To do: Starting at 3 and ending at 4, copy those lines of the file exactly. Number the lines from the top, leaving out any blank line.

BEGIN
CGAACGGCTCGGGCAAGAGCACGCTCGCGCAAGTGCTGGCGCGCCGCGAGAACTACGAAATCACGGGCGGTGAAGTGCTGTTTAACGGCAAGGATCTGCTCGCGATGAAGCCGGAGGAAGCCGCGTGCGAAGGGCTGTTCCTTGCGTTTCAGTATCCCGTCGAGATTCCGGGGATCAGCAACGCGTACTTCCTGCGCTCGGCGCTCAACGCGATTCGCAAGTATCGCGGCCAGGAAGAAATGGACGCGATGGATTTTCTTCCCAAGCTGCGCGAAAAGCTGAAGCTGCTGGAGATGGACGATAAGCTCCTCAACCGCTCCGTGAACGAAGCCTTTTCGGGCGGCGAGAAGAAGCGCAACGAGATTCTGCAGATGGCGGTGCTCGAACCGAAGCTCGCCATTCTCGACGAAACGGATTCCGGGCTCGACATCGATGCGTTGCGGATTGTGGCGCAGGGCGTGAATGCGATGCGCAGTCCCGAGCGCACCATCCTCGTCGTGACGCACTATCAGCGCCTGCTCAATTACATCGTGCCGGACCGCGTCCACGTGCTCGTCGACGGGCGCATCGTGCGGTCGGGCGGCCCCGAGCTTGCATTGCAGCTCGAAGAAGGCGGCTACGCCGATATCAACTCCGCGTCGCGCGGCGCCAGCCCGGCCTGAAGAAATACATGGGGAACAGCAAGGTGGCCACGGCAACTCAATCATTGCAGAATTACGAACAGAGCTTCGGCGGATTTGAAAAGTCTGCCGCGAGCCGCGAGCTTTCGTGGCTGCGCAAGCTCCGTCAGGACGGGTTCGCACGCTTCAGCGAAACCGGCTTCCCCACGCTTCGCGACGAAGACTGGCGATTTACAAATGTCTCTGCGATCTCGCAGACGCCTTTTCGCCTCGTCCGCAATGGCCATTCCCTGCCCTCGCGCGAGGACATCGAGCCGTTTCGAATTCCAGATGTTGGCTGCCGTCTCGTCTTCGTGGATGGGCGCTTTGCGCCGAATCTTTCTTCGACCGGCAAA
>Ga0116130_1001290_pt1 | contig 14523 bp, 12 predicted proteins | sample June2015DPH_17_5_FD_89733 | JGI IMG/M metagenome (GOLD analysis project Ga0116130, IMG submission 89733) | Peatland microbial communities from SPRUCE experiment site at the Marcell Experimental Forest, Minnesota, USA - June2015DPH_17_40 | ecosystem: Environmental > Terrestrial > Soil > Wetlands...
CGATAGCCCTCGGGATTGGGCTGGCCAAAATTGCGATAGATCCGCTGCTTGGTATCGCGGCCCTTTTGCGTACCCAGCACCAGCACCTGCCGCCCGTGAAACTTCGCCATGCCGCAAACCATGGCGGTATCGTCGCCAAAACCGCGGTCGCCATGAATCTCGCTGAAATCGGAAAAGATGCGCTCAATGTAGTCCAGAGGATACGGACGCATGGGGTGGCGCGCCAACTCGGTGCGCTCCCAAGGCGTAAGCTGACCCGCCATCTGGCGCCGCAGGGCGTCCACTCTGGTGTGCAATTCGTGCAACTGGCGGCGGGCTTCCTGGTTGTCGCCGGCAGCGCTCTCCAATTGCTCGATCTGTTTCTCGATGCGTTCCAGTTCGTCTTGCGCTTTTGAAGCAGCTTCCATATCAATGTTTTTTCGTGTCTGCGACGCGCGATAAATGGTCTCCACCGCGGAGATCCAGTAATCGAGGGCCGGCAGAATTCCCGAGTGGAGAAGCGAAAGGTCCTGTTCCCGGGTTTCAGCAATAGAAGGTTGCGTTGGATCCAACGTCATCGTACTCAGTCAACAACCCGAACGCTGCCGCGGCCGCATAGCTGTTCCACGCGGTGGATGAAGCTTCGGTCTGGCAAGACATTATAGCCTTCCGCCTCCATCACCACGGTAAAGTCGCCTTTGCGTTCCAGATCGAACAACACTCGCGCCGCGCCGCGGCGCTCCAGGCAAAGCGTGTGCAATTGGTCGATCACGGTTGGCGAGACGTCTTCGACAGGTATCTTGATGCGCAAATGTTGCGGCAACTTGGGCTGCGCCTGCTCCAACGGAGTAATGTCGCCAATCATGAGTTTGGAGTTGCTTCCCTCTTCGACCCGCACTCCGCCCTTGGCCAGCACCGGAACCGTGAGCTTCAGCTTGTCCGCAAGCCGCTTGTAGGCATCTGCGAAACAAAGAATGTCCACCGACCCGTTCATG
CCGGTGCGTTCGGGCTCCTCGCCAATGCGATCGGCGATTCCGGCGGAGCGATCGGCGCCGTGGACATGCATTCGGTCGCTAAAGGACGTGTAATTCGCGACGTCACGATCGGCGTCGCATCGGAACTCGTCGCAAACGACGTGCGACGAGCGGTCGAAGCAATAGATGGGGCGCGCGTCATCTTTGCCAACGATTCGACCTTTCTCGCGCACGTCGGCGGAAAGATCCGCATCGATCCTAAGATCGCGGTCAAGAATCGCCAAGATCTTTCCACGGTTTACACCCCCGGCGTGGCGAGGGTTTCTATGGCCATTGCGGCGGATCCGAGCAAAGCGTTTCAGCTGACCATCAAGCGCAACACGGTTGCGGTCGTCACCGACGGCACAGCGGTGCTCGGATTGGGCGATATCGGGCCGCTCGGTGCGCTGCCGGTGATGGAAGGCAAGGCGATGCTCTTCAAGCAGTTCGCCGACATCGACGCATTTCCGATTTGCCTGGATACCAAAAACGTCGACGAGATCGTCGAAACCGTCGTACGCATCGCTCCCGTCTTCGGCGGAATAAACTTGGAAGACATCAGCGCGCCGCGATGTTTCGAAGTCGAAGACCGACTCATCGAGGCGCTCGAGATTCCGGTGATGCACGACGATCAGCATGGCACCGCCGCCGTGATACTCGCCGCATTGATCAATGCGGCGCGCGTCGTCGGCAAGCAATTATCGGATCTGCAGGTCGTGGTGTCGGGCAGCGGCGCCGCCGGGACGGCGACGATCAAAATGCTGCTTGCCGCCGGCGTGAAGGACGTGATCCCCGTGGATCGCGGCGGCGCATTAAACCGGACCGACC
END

CGATAGCCCTCGGGATTGGGCTGGCCAAAATTGCGATAGATCCGCTGCTTGGTATCGCGGCCCTTTTGCGTACCCAGCACCAGCACCTGCCGCCCGTGAAACTTCGCCATGCCGCAAACCATGGCGGTATCGTCGCCAAAACCGCGGTCGCCATGAATCTCGCTGAAATCGGAAAAGATGCGCTCAATGTAGTCCAGAGGATACGGACGCATGGGGTGGCGCGCCAACTCGGTGCGCTCCCAAGGCGTAAGCTGACCCGCCATCTGGCGCCGCAGGGCGTCCACTCTGGTGTGCAATTCGTGCAACTGGCGGCGGGCTTCCTGGTTGTCGCCGGCAGCGCTCTCCAATTGCTCGATCTGTTTCTCGATGCGTTCCAGTTCGTCTTGCGCTTTTGAAGCAGCTTCCATATCAATGTTTTTTCGTGTCTGCGACGCGCGATAAATGGTCTCCACCGCGGAGATCCAGTAATCGAGGGCCGGCAGAATTCCCGAGTGGAGAAGCGAAAGGTCCTGTTCCCGGGTTTCAGCAATAGAAGGTTGCGTTGGATCCAACGTCATCGTACTCAGTCAACAACCCGAACGCTGCCGCGGCCGCATAGCTGTTCCACGCGGTGGATGAAGCTTCGGTCTGGCAAGACATTATAGCCTTCCGCCTCCATCACCACGGTAAAGTCGCCTTTGCGTTCCAGATCGAACAACACTCGCGCCGCGCCGCGGCGCTCCAGGCAAAGCGTGTGCAATTGGTCGATCACGGTTGGCGAGACGTCTTCGACAGGTATCTTGATGCGCAAATGTTGCGGCAACTTGGGCTGCGCCTGCTCCAACGGAGTAATGTCGCCAATCATGAGTTTGGAGTTGCTTCCCTCTTCGACCCGCACTCCGCCCTTGGCCAGCACCGGAACCGTGAGCTTCAGCTTGTCCGCAAGCCGCTTGTAGGCATCTGCGAAACAAAGAATGTCCACCGACCCGTTCATG
CCGGTGCGTTCGGGCTCCTCGCCAATGCGATCGGCGATTCCGGCGGAGCGATCGGCGCCGTGGACATGCATTCGGTCGCTAAAGGACGTGTAATTCGCGACGTCACGATCGGCGTCGCATCGGAACTCGTCGCAAACGACGTGCGACGAGCGGTCGAAGCAATAGATGGGGCGCGCGTCATCTTTGCCAACGATTCGACCTTTCTCGCGCACGTCGGCGGAAAGATCCGCATCGATCCTAAGATCGCGGTCAAGAATCGCCAAGATCTTTCCACGGTTTACACCCCCGGCGTGGCGAGGGTTTCTATGGCCATTGCGGCGGATCCGAGCAAAGCGTTTCAGCTGACCATCAAGCGCAACACGGTTGCGGTCGTCACCGACGGCACAGCGGTGCTCGGATTGGGCGATATCGGGCCGCTCGGTGCGCTGCCGGTGATGGAAGGCAAGGCGATGCTCTTCAAGCAGTTCGCCGACATCGACGCATTTCCGATTTGCCTGGATACCAAAAACGTCGACGAGATCGTCGAAACCGTCGTACGCATCGCTCCCGTCTTCGGCGGAATAAACTTGGAAGACATCAGCGCGCCGCGATGTTTCGAAGTCGAAGACCGACTCATCGAGGCGCTCGAGATTCCGGTGATGCACGACGATCAGCATGGCACCGCCGCCGTGATACTCGCCGCATTGATCAATGCGGCGCGCGTCGTCGGCAAGCAATTATCGGATCTGCAGGTCGTGGTGTCGGGCAGCGGCGCCGCCGGGACGGCGACGATCAAAATGCTGCTTGCCGCCGGCGTGAAGGACGTGATCCCCGTGGATCGCGGCGGCGCATTAAACCGGACCGACC